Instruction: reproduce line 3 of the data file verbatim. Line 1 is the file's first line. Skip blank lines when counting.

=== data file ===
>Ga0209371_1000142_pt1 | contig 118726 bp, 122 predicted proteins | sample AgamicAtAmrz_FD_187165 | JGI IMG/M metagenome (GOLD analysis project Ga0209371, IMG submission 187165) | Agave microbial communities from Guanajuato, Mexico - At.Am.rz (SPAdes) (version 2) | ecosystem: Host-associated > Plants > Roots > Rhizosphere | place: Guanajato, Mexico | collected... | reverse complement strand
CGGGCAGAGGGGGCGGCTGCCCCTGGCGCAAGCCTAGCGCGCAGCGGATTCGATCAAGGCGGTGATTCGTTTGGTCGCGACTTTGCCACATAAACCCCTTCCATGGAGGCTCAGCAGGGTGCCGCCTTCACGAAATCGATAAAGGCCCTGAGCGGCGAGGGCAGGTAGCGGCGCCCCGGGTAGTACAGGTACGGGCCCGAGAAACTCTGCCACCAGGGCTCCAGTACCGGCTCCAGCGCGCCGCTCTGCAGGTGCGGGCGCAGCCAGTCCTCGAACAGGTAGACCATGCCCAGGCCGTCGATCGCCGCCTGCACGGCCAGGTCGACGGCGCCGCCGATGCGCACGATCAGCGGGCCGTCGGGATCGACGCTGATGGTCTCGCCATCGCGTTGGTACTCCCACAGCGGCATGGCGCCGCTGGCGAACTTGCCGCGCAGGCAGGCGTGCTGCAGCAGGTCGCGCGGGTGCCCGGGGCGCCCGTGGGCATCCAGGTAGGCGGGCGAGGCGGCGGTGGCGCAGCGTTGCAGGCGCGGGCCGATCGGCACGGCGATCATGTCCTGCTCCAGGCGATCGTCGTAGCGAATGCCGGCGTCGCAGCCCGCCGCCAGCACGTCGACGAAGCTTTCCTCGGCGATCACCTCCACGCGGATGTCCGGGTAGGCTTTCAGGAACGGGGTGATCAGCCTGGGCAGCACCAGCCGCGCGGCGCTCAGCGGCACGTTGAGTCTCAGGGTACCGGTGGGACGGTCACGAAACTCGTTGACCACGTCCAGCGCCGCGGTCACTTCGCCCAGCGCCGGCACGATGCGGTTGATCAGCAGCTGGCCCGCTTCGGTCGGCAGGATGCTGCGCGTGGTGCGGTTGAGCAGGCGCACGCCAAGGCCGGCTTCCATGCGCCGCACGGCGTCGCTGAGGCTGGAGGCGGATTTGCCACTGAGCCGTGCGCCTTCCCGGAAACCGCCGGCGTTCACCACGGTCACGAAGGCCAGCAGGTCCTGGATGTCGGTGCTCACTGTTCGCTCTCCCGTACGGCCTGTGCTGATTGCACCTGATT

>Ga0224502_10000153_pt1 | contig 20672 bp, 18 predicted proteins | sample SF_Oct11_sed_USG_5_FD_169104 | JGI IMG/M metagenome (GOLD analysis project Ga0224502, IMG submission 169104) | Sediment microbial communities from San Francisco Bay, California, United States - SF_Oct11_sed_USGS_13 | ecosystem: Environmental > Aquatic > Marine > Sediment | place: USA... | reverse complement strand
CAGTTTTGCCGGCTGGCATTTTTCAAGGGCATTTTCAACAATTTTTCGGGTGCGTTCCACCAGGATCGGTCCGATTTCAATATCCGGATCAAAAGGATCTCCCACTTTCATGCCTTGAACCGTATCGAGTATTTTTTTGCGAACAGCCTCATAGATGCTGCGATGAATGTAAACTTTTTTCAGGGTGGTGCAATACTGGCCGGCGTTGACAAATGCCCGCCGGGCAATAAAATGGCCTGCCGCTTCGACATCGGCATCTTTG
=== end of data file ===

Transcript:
>Ga0224502_10000153_pt1 | contig 20672 bp, 18 predicted proteins | sample SF_Oct11_sed_USG_5_FD_169104 | JGI IMG/M metagenome (GOLD analysis project Ga0224502, IMG submission 169104) | Sediment microbial communities from San Francisco Bay, California, United States - SF_Oct11_sed_USGS_13 | ecosystem: Environmental > Aquatic > Marine > Sediment | place: USA... | reverse complement strand